Hope you had a great weekend of pranking, watching college basketball, and NOT giving a present to the kid in my class whose birthday was on Saturday. He asked SO many teachers on Friday if they had gotten him a gift. Too bad, so sad.
Today I am posting a new rough draft chapter of Learn Me Gooder. As always, I love to hear feedback, good, bad, or ugly, so feel free to leave a comment in the, well, comments section.
Oh, and you still have until Monday evening to vote for Learn Me Good in the dailycheapreads.com March Madness Final Four!
Date: Friday, May 14, 2010
To: Fred Bommerson
From: Jack Woodson
Subject: Milk. It’s what’s for dinner.
We went on our field trip today! Four months ago, I never thought this day would get here, but we finally got to leave the school and travel. Our destination was The Science Place, which I’m sure you’re familiar with, a really cool center with lots of hands-on activities, visual aids, and graphic displays. Though it's not Chuck E. Cheese's, it IS a place "where a kid can be a kid."
After the bell rang this morning, we didn't stay long at the school. Mrs. Bird and I took the attendance, collected homework from last night, took care of the kids' water imbalances (move some out, move some in), and sent the students from our classes who were staying behind to various classrooms around the school. Lenny, Richard, Bobby, and Violette all lost out on their chance to go with us. Let it be known that No Child Left Behind does NOT apply to field trips.
We filled up three school buses for the journey to The Science Place. Actually, the REST of the third-grade packed into the first two buses, while Mrs. Bird and I rode in comfort and luxury with our classes in the third bus. Or, as close as one can possibly get to comfort and luxury inside a loud, stinky, graffitied school vehicle.
The Science Place is located southeast of Dallas in Fair Park, right next door to where the Texas State Fair is held annually. There is an enormous Ferris wheel in Fair Park, and when that wheel came into sight, I heard several kids gasp, "Oooh!! Six Flags!!" These are no doubt the same kids who shout, "Oooh!! Disney World!!" every time they see a duck.
Once we got there, we really had a lot of fun. There were simple machines to try out, sound and light experiments to play with, restrooms to use -- it was like Christmas in April.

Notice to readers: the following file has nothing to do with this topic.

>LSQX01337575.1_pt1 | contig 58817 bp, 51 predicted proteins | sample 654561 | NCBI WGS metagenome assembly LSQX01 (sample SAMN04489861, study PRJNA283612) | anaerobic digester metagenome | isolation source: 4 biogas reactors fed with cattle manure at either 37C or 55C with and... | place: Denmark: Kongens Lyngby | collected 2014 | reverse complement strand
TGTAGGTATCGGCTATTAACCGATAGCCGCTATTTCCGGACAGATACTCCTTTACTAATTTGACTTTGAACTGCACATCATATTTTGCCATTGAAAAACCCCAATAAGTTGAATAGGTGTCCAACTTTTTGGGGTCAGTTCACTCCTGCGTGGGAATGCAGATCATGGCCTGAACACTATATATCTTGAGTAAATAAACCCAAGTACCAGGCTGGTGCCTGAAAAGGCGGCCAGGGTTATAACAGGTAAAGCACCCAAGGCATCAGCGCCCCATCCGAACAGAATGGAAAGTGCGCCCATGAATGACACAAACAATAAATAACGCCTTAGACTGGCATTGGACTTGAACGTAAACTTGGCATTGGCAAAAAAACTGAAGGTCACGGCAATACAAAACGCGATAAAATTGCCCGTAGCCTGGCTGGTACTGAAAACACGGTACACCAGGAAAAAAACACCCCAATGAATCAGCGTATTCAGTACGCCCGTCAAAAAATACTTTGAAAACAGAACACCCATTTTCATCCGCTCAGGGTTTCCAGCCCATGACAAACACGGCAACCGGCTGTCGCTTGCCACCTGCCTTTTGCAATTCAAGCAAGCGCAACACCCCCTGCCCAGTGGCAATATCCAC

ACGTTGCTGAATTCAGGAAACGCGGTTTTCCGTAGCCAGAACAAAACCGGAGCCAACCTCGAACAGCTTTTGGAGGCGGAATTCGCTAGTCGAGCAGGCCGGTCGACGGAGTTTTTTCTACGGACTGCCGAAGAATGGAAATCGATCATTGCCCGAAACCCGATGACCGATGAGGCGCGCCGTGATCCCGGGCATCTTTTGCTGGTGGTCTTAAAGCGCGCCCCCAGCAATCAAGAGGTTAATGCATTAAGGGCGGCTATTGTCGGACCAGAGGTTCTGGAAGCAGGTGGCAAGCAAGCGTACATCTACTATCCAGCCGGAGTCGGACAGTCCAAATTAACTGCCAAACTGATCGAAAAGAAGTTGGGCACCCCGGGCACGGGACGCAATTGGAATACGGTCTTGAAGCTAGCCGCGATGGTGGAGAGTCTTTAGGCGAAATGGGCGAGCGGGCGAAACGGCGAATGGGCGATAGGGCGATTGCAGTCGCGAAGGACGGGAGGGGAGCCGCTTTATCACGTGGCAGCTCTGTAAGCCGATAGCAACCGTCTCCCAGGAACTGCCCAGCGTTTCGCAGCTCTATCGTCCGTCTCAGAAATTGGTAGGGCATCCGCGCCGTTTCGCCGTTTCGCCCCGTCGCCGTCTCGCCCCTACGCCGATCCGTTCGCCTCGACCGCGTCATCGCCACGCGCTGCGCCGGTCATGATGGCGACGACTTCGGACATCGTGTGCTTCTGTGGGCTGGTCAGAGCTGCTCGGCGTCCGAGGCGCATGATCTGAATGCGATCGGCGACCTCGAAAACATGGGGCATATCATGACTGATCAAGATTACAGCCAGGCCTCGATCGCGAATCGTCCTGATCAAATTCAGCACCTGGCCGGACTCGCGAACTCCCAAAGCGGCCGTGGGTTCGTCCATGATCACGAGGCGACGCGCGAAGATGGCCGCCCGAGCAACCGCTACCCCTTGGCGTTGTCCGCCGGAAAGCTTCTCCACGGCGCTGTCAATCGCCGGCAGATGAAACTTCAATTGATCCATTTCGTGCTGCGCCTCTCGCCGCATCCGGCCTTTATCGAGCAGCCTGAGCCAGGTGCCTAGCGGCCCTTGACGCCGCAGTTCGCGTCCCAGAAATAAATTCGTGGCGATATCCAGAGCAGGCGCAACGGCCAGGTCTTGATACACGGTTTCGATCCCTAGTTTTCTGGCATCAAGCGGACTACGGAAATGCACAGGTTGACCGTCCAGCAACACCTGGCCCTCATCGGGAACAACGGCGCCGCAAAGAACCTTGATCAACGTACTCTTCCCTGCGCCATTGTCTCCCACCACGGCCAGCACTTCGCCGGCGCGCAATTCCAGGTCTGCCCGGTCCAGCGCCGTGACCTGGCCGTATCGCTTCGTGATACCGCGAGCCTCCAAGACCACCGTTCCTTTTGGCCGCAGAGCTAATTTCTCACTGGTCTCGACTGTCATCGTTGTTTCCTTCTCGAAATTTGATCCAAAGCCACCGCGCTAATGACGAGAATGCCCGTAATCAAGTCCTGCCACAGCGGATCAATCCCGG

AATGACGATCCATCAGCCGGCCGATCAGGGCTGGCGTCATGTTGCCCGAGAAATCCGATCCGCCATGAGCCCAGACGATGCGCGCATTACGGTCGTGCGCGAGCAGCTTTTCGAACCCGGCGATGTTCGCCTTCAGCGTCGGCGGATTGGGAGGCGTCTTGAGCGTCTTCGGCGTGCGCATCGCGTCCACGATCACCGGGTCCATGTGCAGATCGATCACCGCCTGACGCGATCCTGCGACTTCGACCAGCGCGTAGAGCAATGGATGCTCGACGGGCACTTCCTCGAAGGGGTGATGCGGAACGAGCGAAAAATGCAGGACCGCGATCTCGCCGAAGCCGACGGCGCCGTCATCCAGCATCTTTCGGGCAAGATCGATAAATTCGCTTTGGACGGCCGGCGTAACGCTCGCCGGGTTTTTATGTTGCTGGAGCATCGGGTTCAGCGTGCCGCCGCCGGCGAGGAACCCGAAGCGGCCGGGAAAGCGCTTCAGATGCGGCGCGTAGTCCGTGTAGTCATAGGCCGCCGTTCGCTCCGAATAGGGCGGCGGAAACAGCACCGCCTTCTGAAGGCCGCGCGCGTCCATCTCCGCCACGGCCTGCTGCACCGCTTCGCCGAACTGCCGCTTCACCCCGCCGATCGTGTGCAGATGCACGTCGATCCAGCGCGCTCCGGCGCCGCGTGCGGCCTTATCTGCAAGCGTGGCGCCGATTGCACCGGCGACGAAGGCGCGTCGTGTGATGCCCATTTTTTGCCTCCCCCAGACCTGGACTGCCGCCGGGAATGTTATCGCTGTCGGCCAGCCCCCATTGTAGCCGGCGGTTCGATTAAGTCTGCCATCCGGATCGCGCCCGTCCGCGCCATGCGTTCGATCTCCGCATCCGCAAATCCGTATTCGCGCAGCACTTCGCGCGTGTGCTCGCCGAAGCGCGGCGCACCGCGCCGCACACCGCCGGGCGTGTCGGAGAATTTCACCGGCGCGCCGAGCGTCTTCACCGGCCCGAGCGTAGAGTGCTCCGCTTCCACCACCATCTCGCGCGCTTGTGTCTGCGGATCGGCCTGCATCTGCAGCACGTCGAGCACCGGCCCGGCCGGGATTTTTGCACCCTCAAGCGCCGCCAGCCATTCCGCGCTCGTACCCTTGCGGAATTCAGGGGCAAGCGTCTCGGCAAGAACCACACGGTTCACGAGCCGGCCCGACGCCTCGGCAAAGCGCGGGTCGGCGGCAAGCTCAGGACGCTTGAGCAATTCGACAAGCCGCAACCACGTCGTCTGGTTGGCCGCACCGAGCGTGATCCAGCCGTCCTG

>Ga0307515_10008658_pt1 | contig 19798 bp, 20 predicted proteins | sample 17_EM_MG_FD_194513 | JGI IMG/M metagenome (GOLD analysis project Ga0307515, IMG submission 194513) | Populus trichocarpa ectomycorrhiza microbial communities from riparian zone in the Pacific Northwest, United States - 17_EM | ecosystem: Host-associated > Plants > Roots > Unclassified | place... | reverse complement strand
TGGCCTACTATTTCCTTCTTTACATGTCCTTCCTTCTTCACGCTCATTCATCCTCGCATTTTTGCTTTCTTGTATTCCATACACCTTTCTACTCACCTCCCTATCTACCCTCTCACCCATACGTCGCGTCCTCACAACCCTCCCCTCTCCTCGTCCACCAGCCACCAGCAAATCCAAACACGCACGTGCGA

Over in the Health and the Human Body area, there was a full-sized ambulance, with a "trauma patient" in the back. By the time I wandered over to that area, there were about 10 kids packed into every available space around the gurney, and they were all trying to get their hands on the fake heart-stimulator paddles. Clearly, some of these kids have been watching old episodes of ER or something, because they understand that before you can use these paddles, you have to yell, "CLEAR!" at the top of your lungs. What they DON'T seem to comprehend is the true function of those paddles. In their minds, the object is to strike the patient's chest as violently as possible with the paddles. How this could possibly aid the recovery of a human being, I don't understand. But then, I've never really understood the mass appeal of Hot Cheetos, either.
Lunch was nice and serene, out on the side lawn. After everyone had eaten, though, we found that we had a problem. When we had picked up our lunches from the cafeteria in the morning, we also took three coolers full of milk and juice cartons. The cafeteria ladies warned us not to bring back any of the milk or juice. Well, when lunch was over, one cooler was still filled to the brim, and the other two were more than half full. A-ha, I thought to myself. I have a mission.
When I asked my kids who wanted another milk or juice, I only got about eight takers. That wasn't even enough to put a dent in the amount of liquid we had left over. Next I told the kids that they would really be helping me out, doing me a personal favor, by drinking another milk or juice. Surprisingly, this actually got a lot of response. Pretty soon, the juice was gone and we were down to one cooler, but it was still nearly full, and the kids seemed to be getting lactose intolerant. When I discovered that there was a lot more CHOCOLATE milk hidden under a couple of layers of white milk, the kids got motivated again. I can't believe I have so many milksists at my school!
Nevertheless, I was soon standing over a cooler with about ten cartons of regular white milk in it. Timmy and Joanne had each consumed at least four cartons and were swaying on their feet like punch drunk prizefighters. Nobody else was stepping up to finish the job.
But then I got a brilliant idea. A super-fantastic, genius idea. I reached down into the cooler and pulled out the object I had spied. I held it up over my head and shouted, "Whoever drinks a carton of milk gets a free ice cube!"
The kids closest to the cooler almost got trampled.
All this time… All I needed was to offer ice cubes, and my kids would have bent over backwards to learn their lessons? Oh well, I’ll have to remember that for next year.
Talk to you later,